Do you feel like people treat you any differently now that you have cancer?
A lot of people felt that I was unapproachable prior to this. Now I have people come up to me and tell me about how leukemia has affected them, their loved ones, or people they have known or admired, and it gives us a new reason to relate.

Before you went public with your diagnosis, who did you tell? Just your family?
I just told my family and the people who I have been close to all of my life. Just so that they knew what was going on. My middle son, Amir, is studying to be a doctor, and he was a great resource. He was able to translate the medical jargon for me. Talking with him really helped calm me down and helped me understand that this did not have to be a death sentence, and that I needed to work with the professionals who know what they are doing.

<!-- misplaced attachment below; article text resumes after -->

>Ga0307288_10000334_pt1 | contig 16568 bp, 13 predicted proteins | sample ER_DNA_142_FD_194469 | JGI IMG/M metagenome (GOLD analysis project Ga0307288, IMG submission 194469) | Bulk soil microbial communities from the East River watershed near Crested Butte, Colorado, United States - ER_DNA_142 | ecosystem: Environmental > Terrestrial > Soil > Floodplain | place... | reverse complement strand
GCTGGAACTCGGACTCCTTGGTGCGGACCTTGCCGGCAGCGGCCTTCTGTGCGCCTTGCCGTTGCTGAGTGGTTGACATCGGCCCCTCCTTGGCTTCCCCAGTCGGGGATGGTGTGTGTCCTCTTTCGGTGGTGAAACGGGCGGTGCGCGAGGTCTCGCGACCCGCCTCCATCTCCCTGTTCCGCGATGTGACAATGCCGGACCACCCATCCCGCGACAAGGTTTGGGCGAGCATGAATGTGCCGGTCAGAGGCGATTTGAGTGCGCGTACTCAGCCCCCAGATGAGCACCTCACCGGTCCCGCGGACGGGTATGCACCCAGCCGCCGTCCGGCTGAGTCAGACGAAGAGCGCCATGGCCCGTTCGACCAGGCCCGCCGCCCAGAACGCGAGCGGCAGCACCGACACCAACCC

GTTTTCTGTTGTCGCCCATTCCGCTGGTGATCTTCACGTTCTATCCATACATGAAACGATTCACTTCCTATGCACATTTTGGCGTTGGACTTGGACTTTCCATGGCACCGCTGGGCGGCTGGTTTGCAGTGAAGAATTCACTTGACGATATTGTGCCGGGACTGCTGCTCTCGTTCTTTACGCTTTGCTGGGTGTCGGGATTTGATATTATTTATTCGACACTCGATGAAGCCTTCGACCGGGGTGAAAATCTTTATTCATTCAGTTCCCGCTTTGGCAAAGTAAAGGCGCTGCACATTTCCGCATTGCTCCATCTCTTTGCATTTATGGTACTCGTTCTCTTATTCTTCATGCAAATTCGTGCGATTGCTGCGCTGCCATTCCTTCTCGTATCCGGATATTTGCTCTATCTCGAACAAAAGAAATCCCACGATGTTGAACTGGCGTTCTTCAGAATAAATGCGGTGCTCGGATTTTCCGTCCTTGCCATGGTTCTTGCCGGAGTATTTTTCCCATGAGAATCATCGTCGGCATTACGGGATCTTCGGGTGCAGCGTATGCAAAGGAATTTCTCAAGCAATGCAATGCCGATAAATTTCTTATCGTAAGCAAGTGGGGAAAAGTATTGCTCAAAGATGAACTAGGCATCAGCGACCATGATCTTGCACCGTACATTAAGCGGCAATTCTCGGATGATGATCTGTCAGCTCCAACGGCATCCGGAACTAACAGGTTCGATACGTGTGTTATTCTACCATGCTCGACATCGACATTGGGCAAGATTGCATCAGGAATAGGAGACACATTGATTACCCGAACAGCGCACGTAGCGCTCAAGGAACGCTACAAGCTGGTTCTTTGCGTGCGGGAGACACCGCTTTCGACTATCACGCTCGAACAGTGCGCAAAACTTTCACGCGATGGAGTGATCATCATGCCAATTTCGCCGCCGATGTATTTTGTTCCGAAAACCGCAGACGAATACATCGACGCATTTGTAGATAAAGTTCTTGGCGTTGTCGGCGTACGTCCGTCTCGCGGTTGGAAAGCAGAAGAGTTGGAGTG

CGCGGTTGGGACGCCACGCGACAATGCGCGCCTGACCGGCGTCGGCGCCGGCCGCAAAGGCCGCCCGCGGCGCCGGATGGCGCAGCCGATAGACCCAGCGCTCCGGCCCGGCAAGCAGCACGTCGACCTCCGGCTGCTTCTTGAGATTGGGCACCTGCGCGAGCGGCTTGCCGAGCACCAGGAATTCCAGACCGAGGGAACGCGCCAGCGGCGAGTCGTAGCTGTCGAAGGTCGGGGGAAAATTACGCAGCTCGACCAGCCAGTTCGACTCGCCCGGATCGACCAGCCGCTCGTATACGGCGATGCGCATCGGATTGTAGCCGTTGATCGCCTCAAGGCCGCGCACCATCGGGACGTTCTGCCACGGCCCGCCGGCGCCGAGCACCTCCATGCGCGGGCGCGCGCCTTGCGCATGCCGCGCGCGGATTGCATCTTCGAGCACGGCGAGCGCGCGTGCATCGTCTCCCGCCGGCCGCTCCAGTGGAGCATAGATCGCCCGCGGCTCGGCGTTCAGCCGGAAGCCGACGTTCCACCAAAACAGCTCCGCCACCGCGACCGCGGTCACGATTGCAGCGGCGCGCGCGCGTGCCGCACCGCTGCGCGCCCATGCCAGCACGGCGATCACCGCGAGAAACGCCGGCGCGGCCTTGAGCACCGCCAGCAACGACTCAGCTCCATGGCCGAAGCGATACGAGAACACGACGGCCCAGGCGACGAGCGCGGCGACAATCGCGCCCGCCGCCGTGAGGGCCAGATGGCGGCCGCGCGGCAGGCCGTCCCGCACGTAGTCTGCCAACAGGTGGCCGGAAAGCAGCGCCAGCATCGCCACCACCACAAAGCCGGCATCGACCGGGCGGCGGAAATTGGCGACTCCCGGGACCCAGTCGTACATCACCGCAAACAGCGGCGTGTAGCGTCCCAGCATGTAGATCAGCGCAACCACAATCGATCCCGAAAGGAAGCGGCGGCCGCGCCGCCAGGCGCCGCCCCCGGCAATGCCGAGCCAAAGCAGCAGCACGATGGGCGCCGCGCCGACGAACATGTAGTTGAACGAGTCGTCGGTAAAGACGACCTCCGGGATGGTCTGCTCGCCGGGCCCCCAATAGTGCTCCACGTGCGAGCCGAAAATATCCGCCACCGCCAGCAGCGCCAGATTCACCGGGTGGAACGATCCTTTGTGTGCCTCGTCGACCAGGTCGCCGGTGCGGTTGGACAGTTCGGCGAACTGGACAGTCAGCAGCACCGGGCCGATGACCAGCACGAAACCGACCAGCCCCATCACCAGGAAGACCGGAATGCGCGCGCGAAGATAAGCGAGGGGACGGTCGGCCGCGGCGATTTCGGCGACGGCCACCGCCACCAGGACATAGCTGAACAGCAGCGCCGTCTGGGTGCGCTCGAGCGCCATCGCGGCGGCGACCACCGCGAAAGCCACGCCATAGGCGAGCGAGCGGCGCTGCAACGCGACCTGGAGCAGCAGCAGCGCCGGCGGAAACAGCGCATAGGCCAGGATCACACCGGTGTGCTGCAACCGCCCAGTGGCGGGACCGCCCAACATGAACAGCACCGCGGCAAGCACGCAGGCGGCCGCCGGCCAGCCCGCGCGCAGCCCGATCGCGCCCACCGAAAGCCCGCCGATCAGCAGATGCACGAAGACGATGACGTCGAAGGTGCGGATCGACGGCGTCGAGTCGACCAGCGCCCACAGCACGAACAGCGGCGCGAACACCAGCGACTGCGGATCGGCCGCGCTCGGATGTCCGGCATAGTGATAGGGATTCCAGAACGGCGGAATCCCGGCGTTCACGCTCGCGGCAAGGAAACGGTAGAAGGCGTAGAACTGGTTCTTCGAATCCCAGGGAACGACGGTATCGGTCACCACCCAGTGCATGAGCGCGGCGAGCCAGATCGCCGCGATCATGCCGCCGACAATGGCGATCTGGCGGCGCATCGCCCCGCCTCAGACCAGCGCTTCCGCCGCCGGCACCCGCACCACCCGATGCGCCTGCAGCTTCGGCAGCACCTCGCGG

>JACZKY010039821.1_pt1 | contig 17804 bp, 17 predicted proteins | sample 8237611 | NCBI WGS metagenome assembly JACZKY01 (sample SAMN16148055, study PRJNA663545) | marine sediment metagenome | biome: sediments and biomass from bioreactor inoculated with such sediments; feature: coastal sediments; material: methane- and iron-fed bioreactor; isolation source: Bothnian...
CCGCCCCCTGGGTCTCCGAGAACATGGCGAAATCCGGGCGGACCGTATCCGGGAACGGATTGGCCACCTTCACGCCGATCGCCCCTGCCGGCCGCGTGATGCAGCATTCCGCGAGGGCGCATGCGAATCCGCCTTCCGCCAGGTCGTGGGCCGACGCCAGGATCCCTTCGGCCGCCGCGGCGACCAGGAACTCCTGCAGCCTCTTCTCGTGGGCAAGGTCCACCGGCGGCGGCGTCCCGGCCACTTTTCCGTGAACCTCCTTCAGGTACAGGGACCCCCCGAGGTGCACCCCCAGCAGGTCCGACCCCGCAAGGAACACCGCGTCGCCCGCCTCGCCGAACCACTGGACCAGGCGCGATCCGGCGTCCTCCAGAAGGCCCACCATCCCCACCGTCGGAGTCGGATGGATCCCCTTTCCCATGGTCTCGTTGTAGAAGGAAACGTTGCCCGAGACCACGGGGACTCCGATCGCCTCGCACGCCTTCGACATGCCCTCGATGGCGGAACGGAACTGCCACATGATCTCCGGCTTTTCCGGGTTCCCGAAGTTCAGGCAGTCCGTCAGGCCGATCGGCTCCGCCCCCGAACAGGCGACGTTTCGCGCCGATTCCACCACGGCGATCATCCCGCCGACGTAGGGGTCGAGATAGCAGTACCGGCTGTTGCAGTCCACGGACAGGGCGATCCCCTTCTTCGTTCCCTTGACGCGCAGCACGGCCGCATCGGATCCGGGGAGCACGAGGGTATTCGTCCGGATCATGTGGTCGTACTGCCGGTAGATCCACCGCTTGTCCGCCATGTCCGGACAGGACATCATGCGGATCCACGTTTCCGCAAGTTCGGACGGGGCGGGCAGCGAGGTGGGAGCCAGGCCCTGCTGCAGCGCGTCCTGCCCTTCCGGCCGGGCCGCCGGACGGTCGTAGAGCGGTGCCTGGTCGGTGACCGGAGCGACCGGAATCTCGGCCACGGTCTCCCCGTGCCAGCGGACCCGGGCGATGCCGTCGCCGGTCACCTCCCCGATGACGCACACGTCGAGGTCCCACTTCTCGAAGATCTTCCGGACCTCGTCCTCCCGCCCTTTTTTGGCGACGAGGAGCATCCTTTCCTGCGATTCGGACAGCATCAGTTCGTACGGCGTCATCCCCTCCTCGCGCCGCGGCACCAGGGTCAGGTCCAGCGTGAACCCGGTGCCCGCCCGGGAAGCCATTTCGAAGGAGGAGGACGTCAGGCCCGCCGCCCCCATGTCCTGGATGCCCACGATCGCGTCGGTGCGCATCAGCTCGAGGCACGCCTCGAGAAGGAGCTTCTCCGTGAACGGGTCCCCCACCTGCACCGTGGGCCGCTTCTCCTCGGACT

Medical jargon can be tough for a newly diagnosed person to comprehend.
Yes, it is another language.

How did the rest of your family take the news?
They were very happy to find out that my situation was manageable and that if I was conscientious about my treatment, I could continue to stick around and be a part of their lives.

It’s good to have that family support system behind you.
It is wonderful. It is a great reason to be alive.

Are there any difficult challenges you’ve had to face on this journey?
I don’t think it has been difficult. I am just adapting to a new challenge in my life. It is something I’ve had to do my whole career as an athlete. The various opponents that I have faced on the basketball court presented different problems, and you have to be able to adjust in order to overcome these challenges. Facing CML is kind of the same way.